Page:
Describing himself as ‘original Antifolk kinda stuff with hints of Billy Bragg’ Glenn Hodge Banned has a new single out called ‘Faces on Tables’ and we got chance to speak to him about the new record, plans for the future, and an exciting upcoming crowdfunded campaign.
You have a new single out called ‘Faces on Tables’. How would you describe it?
Personally to me it’s a bit of an adventure, a little bit of a journey concerning me and a few friends in the distant past. I’m sure anybody else who hears the tune will make up their own story to it which people often do, which I think is great. It’s a bit of a toe-tapper. It’s Billy Bragg-esque. Some of my work is Billy Bragg-esque. Not all of it, but I’m told that’s what comes across. There’s a punky vibe. It’s not one to sit down to; it’s one to get up and have a move about to.
You mentioned there Billy Bragg; is there a political side to your music?
Some of it. I’m more of a social commentator than full on political in what I’m singing about, but of course it’s difficult not to have a slight opinion at the minute, whoever you are. Everyone’s a lot more aware now so it’s a lot easier to make a few comments and have people aware of what you’re talking about as opposed to maybe a decade or so ago. You go to a gig, you go to a festival and someone is banging on about something that’s happened politically in that environment and nobody had a clue what they were talking about but now you can get away with a lot more: you can say what you’re thinking and what you’re feeling and some people are down with that, so there’s a definitely a little bit in there.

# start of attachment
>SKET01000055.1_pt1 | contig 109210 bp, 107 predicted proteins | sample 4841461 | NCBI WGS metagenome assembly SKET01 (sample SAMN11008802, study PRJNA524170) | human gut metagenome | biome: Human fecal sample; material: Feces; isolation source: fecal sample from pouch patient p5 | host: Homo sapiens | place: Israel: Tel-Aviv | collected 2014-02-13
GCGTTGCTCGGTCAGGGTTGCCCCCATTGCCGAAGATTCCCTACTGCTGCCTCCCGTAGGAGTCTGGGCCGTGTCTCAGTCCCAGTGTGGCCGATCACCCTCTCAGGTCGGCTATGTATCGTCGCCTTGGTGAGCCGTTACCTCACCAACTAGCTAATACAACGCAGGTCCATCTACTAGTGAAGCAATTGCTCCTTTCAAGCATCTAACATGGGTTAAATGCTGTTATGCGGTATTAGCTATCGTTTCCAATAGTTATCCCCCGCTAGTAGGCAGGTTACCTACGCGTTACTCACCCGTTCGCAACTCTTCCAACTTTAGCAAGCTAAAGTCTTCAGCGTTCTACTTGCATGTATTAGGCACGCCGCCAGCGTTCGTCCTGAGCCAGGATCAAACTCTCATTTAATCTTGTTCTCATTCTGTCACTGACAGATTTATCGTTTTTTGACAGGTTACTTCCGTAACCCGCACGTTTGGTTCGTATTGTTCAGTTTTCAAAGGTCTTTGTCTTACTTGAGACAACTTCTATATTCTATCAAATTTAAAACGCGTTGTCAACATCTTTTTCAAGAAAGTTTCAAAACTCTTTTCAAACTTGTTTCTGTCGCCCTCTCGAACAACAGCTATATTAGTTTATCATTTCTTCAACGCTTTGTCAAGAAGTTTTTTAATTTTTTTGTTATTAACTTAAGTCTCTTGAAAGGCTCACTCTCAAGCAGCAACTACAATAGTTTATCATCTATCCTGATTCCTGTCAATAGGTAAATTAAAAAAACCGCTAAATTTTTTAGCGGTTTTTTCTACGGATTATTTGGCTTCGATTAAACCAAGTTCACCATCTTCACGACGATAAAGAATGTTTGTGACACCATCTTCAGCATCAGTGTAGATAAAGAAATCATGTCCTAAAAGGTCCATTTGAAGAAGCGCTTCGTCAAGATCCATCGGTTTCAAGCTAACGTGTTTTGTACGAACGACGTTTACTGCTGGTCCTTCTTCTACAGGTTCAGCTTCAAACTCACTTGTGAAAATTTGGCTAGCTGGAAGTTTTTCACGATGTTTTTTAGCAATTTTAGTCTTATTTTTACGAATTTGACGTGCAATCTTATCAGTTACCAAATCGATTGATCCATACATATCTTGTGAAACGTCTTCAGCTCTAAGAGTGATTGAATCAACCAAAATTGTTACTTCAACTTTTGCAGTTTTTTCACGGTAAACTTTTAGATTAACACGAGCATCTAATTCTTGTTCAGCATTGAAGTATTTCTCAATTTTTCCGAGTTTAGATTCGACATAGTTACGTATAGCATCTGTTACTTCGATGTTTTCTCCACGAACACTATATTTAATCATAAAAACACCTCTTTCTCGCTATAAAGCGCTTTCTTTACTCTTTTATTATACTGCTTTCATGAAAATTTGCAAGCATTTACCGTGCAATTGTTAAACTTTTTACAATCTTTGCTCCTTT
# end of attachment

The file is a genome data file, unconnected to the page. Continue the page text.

You mention online that you have punk influences; is that important to you musically?
I’m not a big fan of punk music. I like it, but I think it’s more about the attitude that goes with it. I love folk music but the folk world doesn’t seem to love me. I’ve been describe as anti-folk and there’s always this underlying feeling of, not aggression, but there’s a little bit of something in there in the music. It’s not something I try to put in, it’s just my personality coming through in the music, which is what you want! There are so many nice records out there and I’m sick to death of them! It’s alright sounding nice here and there but I think every now and again you’ve got to give it some.
Going back to Billy Bragg, he’s been very positive about your work?
Yes, that’s always very nice to hear. He probably won’t even remember me now after saying that but it’s nice to have someone like that saying something positive about you as there are always negatives flying around no matter who you are. I’ll take anything and everything. I’m getting my name out there more and more. Having someone like that saying something about you gives you a little lift and reminds you that you’re on the right track, especially if you’re looking up to these characters.
As well as your studio work, you have some live dates coming up. How would you describe your live sound?